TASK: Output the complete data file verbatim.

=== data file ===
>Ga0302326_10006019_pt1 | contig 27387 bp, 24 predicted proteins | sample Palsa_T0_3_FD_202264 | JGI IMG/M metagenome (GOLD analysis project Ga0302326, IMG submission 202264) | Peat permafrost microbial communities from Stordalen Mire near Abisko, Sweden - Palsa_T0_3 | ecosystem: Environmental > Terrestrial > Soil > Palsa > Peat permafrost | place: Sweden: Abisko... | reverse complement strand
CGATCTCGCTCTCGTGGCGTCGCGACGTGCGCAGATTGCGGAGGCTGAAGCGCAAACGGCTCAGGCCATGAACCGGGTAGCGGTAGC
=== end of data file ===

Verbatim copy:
>Ga0302326_10006019_pt1 | contig 27387 bp, 24 predicted proteins | sample Palsa_T0_3_FD_202264 | JGI IMG/M metagenome (GOLD analysis project Ga0302326, IMG submission 202264) | Peat permafrost microbial communities from Stordalen Mire near Abisko, Sweden - Palsa_T0_3 | ecosystem: Environmental > Terrestrial > Soil > Palsa > Peat permafrost | place: Sweden: Abisko... | reverse complement strand
CGATCTCGCTCTCGTGGCGTCGCGACGTGCGCAGATTGCGGAGGCTGAAGCGCAAACGGCTCAGGCCATGAACCGGGTAGCGGTAGC